DraftKings and FanDuel Merger Under Attack By FTC

DraftKings and FanDuel Merger Under Attack By FTC

UPDATED: July 18,2017

Not even two weeks after issuing their formal responses, DraftKings and FanDuel have decided to terminate their impending merger.

On Thursday, the two companies issued a formal statement announcing that dissolving the potential union would be to the benefit of customers, investors, and employees. This comes shortly after the DFS leaders filed their responses asking for the antitrust complaint by the FTC be dismissed.

Though DraftKings CEO Jason Robins and FanDuel CEO Nigel Ecceles remain consistent in their belief that the merger would have been advantageous and lawful, going up against the federal government would have been detrimental to both businesses. Instead, the companies will continue to operate as independent sites and competitors.

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“There is still enormous, untapped market opportunity for FanDuel, and we will continue to execute our strategy to grow our business and further expand the fantasy sports industry,” stated Eccles.

With the FTC litigation behind them, both FanDuel and DraftKings can look forward to the 2017 NFL season. FanDuel already has its eyes set on a new multi-million dollar funding round, while DraftKings already raised more than $100 million earlier this year. Being that daily fantasy football generates the greatest share of revenue for both DFS leaders, investing in marketing and promotions will be a main priority heading into August.

POSTED: June 25,2017

The proposed merger of DraftKings and FanDuel has hit an unexpected roadblock.

Though the two daily fantasy sports giants announced their intended union last November, they are now facing legal opposition. On Monday, the Federal Trade Commission released a statement announcing that it would attempt to block the merger based on anti-trust concerns.

The FTC Action

The FTC has reason to believe that if the two companies were to combine, they would control a 90% share of the daily fantasy sports industry in the U.S. The Commission also issued a complaint stating that the merger would violate both the Clayton Act and the FTC Act. The FTC has filed jointly with the Offices of the Attorneys General in the District of Columbia and the state of California to seek an injunction.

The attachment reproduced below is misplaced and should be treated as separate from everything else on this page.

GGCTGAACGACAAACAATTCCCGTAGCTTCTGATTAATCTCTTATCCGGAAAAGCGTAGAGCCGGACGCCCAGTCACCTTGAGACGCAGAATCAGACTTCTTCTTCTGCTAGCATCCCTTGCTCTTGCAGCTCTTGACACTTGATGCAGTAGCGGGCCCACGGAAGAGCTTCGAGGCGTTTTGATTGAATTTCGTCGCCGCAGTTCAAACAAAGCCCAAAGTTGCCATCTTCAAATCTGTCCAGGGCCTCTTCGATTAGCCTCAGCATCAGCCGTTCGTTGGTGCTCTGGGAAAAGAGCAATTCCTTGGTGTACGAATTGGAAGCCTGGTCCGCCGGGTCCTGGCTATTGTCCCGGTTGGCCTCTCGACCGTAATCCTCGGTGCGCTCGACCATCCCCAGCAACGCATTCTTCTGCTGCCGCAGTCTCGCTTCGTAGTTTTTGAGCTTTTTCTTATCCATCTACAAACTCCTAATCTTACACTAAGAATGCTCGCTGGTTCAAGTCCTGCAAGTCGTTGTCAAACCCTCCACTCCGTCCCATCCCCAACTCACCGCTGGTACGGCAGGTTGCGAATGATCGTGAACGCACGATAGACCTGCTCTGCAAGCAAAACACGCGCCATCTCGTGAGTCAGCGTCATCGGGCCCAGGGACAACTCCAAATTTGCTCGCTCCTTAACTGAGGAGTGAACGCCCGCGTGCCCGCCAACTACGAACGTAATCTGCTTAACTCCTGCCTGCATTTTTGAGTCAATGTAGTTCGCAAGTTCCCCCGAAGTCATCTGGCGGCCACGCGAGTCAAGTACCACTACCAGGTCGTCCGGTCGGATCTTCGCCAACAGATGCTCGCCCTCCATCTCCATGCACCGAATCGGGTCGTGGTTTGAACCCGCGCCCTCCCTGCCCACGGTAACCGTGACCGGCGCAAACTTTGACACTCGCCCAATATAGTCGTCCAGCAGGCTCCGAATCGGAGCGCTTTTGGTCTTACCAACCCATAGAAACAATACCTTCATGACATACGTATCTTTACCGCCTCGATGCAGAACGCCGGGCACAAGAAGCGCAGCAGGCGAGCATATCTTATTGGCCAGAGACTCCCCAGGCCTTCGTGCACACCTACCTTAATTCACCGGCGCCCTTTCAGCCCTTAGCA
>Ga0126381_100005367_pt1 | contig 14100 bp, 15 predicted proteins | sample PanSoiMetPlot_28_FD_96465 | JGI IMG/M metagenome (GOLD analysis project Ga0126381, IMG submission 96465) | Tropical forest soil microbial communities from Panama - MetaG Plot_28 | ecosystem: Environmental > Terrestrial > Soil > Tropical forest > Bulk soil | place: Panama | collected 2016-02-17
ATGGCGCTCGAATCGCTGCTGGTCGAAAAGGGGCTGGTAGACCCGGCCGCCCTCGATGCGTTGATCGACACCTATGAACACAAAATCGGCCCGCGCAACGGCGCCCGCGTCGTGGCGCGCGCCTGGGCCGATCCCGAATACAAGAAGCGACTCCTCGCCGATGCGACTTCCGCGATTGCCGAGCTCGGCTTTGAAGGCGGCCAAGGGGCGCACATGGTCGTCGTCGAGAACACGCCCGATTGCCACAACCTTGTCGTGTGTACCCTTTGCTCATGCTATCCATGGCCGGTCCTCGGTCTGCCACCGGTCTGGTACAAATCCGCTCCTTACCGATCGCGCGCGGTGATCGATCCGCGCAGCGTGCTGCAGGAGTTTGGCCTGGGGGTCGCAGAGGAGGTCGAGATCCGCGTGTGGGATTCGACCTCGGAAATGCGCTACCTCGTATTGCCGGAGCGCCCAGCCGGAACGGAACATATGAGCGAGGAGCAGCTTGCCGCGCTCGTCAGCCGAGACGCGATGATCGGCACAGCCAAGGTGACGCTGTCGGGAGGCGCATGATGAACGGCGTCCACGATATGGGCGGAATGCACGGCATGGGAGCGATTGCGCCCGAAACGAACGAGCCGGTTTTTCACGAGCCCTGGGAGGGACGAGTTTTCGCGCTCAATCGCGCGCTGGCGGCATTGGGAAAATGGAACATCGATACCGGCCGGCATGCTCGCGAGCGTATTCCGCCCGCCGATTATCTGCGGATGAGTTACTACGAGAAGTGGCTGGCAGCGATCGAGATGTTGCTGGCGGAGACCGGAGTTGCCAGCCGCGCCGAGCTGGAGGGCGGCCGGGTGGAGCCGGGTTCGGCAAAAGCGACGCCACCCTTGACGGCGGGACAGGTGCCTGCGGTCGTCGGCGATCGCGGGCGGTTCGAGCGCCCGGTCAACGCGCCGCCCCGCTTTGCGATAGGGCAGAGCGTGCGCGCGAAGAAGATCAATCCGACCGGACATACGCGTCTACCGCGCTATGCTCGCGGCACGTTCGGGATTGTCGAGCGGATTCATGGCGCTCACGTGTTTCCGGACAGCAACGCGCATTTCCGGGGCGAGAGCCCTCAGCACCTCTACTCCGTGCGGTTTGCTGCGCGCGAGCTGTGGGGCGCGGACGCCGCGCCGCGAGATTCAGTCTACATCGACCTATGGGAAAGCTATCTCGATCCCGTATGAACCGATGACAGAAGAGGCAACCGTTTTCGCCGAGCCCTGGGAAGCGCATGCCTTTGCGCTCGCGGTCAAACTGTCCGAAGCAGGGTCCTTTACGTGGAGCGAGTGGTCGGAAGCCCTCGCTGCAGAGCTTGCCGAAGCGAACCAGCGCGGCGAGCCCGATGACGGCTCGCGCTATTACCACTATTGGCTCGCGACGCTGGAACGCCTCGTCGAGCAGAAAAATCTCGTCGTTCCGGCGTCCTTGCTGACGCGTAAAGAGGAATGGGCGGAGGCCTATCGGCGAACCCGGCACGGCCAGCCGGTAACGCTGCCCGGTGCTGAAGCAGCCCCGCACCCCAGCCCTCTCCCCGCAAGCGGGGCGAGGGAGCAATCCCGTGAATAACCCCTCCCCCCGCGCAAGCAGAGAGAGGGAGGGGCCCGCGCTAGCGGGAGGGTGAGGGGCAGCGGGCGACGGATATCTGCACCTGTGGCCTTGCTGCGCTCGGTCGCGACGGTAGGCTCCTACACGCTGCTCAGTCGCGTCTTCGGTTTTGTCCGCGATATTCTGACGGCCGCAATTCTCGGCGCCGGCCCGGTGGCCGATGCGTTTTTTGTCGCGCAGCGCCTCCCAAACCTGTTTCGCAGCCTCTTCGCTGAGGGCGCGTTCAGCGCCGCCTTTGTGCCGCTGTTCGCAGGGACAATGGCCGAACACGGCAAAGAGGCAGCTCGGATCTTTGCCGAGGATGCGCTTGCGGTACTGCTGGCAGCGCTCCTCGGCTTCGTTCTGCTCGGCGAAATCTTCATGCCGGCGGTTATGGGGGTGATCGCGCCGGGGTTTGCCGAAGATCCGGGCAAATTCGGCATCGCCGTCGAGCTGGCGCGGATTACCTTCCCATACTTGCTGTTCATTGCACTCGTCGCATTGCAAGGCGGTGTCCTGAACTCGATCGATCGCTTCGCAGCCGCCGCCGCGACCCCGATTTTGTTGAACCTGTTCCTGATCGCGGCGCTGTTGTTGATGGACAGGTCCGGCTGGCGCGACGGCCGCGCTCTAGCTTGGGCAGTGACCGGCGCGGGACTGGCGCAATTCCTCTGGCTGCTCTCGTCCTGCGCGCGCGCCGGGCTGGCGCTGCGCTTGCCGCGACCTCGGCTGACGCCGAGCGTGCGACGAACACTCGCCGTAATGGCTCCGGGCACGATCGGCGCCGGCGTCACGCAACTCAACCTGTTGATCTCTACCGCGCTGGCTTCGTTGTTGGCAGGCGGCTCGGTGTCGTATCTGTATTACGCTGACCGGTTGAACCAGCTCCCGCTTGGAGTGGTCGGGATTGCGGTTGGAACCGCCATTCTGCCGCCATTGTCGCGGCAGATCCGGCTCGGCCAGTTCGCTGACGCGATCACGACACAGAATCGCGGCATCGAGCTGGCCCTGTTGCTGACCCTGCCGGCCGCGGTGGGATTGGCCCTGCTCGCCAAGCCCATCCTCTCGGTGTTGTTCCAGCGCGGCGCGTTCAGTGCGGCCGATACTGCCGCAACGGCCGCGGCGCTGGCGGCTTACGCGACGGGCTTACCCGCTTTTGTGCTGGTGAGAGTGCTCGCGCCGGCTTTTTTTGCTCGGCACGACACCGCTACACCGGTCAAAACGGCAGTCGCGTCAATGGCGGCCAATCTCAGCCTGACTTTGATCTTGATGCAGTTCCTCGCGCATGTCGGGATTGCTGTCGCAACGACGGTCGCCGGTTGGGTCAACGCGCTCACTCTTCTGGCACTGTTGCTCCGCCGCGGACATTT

“This merger would deprive customers of the substantial benefits of direct competition between DraftKings and FanDuel,” said Tad Lipsky, Acting Director of the FTC’s Bureau of Competition, in a press release. “The FTC is committed to the preservation of competitive markets, which offer consumers the best opportunity to obtain innovative products and services at the most favorable prices and terms consistent with the provision of competitive returns to efficient producers.”

How DraftKings and FanDuel Responded

Shortly after the FTC issued their press release, FanDuel CEO Nigel Eccles and DraftKings CEO Jason Robins responded in a joint statement.

"We are disappointed by this decision and continue to believe that a merger is in the best interests of our players, our companies, our employees and the fantasy sports industry. We are considering all our options at this time."

The daily fantasy sports operators argue that they should be considered as part of the broader fantasy sports category. DraftKings and FanDuel believe that the industry also includes operators like ESPN and Yahoo, which are better known for their season-long fantasy contests. If included in this larger market, the two DFS giants would not take up as much of the market share and would not constitute a monopoly.

The FTC and AG’s disagree, and said the following according to a press release:

…consumers of paid daily fantasy sports are unlikely to view season-long fantasy sports contests as a meaningful substitute for paid daily fantasy sports, due to the length of season-long contests, the limitations on number of entrants and several other issues."

"The complaint also alleges that entry or expansion by other providers is not likely to provide timely or sufficient competition to offset the anticompetitive effects of the merger. The complaint also asserts that purported efficiencies would not offset the likely competitive harm.

The Reason For The Merger

When the two daily fantasy sports operators decided to merge, they stated that it would be primarily for financial reasons. Joining forces would reduce costs and improve profits, which has recently been proven to be a valid justification at these legal betting sites.

A report from Axios revealed that at the time of the initial talks of a merger, DraftKings had reported an operating loss of $509 million in 2015. It is worth noting that 2015 was also the year that DraftKings featured a flood of ads during the NFL season. Here is a snapshot of the reported losses in 2016 for both DFS operators:

DraftKings audited GAAP financials:

  • 2016 (Jan-Sept) revenue: $92 million
  • 2016 (Jan-Sept) operating loss: $103 million

FanDuel audited GAAP financials:

  • 2016 revenue (Jan-Oct): $91 million
  • 2016 EBITDA loss (Jan-Oct): $59 million

What Happens Next For DraftKings/ FanDuel?

The FTC is seeking a temporary restraining order and preliminary injunction to halt the merger until an administrative trial is held on November 21st, 2017. DraftKings and FanDuel had hoped to complete the merger by the start of the upcoming NFL season, but at this point, that does not seem plausible.

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